Hispanic AIDS Forum says its landlord bounced them over bathroom issue
The Hispanic AIDS Forum (HAF) will get to litigate its discrimination claim against a landlord that refused to renew its office space due to alleged bias against transgendered agency clients, according to an October 8 decision by New York Supreme Court Justice Marilyn Shafer.
Shafer rejected the landlord’s motion to dismiss the case, finding that HAF had alleged facts sufficient to present a case of sex and gender discrimination.
HAF, which has offices in Manhattan, the Bronx, and Queens, rented an office suite in the Bruson Building on 37th Avenue in Jackson Heights, beginning in 1991. There were several uneventful renewals of the lease, and in 1995 HAF expanded the amount of space it was renting. The relationship between HAF and the landlord seemed harmonious until another tenant, a travel agency, began raising complaints about transgendered HAF clients using the “wrong” bathroom.
According to the complaint, late in 1999 a transgendered client informed an HAF staff member that a travel agency employee had approached her to ask why she was using the women’s bathroom, and soon after that incident, a travel agency employee told an HAF staff member that they did not like “those men that look like women using the bathroom.” HAF attempted to explain that some of its clients were transgendered people, but the travel agency complained to the landlord.
This problem was evidently exacerbated when HAF initiated special outreach to the Queens transgendered community members who needed AIDS services, resulting in more transgendered clients using the restroom facilities. Although HAF negotiated renewal leases for its space, the landlord balked at signing them and then filed a lawsuit to evict the AIDS agency.
HAF alleged that the property manager complained to its attorney about the bathroom situation, and that the building manager said he “just needed to get rid of ‘all these queens.’”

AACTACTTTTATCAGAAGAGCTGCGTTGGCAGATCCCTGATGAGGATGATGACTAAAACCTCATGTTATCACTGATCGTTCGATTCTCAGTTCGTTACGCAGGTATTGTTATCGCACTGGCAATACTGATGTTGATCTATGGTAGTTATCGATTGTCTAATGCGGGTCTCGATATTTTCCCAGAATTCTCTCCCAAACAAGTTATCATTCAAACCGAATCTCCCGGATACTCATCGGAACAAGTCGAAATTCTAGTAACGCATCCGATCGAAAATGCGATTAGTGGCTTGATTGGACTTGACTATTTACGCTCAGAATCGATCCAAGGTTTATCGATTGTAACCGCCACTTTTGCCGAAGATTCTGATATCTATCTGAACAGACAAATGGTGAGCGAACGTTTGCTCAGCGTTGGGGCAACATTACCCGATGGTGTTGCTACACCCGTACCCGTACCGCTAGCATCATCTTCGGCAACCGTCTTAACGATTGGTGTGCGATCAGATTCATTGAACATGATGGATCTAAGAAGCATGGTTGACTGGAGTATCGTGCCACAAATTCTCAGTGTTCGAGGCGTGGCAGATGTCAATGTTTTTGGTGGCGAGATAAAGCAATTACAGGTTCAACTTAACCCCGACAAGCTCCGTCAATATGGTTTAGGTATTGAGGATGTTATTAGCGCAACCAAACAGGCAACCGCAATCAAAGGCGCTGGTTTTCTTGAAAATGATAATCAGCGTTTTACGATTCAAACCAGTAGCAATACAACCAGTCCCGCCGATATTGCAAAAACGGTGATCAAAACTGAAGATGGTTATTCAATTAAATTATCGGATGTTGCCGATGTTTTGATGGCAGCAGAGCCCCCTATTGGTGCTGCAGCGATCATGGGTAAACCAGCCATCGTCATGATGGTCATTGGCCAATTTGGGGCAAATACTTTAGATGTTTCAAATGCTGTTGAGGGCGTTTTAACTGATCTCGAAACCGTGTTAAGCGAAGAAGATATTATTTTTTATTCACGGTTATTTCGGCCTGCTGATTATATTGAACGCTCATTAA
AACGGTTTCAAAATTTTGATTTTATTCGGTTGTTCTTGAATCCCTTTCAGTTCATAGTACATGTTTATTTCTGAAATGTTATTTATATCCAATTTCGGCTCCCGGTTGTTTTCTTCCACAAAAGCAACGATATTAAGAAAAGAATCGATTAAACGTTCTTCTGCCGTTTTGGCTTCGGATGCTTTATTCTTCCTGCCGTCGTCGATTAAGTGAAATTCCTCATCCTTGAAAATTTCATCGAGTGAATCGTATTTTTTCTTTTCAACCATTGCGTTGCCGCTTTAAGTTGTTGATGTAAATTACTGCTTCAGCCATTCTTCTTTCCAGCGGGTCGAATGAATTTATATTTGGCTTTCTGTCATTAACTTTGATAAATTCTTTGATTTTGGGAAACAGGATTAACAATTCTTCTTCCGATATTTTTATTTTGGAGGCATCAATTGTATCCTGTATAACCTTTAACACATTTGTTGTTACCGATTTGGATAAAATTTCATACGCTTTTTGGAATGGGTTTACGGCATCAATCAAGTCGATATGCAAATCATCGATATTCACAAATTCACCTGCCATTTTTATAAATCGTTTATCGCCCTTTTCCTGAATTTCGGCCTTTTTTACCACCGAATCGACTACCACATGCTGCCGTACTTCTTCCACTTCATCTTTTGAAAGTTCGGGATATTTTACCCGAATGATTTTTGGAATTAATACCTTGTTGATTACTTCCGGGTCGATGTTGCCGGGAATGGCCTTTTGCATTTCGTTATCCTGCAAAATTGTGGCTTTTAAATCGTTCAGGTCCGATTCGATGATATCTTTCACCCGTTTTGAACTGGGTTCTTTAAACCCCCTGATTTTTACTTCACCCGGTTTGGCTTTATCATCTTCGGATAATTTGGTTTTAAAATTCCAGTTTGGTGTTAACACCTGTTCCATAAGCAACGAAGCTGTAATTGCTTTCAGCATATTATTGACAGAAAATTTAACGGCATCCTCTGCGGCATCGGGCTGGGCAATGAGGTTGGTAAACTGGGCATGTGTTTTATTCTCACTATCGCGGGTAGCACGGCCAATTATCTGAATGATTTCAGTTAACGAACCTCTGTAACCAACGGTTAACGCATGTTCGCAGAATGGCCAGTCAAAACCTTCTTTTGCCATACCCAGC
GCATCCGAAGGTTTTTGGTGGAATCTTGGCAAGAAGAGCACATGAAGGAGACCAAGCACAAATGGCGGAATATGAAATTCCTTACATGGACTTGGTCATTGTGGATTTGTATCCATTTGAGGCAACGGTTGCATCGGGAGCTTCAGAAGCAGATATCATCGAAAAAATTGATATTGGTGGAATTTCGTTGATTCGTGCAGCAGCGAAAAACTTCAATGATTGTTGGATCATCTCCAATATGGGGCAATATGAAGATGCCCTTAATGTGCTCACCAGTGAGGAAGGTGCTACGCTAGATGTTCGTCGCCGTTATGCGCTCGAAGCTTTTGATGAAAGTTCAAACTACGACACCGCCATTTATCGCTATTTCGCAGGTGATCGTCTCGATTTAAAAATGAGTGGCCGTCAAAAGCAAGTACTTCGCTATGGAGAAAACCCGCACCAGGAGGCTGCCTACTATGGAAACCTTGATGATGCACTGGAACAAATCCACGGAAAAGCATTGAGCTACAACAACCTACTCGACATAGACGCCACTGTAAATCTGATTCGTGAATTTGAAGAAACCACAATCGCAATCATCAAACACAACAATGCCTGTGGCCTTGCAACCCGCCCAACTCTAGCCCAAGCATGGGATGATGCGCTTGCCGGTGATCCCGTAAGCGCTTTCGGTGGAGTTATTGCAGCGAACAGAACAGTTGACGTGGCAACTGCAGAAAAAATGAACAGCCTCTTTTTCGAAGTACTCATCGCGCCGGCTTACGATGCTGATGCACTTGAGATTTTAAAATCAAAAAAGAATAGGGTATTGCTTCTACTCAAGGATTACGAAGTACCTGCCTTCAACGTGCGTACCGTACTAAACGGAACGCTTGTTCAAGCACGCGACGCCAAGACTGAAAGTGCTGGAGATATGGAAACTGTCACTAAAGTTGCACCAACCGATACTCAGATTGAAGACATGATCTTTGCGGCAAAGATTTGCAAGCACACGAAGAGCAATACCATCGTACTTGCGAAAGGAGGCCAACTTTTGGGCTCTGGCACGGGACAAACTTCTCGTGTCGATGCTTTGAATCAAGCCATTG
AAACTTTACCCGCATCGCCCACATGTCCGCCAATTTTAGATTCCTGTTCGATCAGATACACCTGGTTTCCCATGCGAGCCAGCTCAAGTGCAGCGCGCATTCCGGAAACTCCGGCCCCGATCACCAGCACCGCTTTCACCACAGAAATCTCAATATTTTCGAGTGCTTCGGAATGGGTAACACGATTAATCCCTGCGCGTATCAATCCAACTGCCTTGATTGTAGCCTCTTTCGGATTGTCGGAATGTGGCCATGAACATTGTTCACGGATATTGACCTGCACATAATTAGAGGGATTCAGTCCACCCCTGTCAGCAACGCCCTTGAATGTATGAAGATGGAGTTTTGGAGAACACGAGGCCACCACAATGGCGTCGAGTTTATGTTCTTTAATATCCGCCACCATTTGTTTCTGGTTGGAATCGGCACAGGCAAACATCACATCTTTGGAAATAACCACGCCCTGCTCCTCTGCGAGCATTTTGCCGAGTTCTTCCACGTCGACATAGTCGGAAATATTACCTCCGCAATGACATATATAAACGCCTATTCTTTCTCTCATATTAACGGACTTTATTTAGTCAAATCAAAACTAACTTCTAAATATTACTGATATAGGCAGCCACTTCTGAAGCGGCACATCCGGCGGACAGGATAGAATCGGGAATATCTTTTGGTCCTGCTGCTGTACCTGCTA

HAF claimed sex discrimination under the state human rights law, gender discrimination under the city human rights law, and disability discrimination under both. The city’s new law banning gender identity discrimination had not yet been enacted when these events took place. But, in several earlier cases, New York courts had taken the position that the existing city law, forbidding gender discrimination, could be interpreted to include discrimination based on gender identity. The oldest of these cases involved the famous transgendered pro tennis player, Renee Richards, who successfully sued back in the 1970s under the state law to compete as a woman at the U.S. Open in Forest Hills.
Shafer concluded that if HAF’s allegations about the defendants’ refusal to renew the leases because of complaints from other tenants about transgendered clients using bathrooms could be proved at trial, it would be entitled to legal relief under the state and city human rights laws.
“Plaintiff has met its pleading burden to sustain” the sex and gender discrimination claims, she wrote.
Shafer dismissed the disability claims without prejudice on technical grounds. HAF had focused its argument in the case on the sex discrimination issues, and Shafer found that it had failed to make several specific factual allegations necessary for a disability discrimination case. HAF can make new allegations if it wants to revive its disability claims as the litigation proceeds.
The Lesbian and Gay Rights & AIDS Projects of the American Civil Liberties Union represent HAF in its legal dispute with the landlord.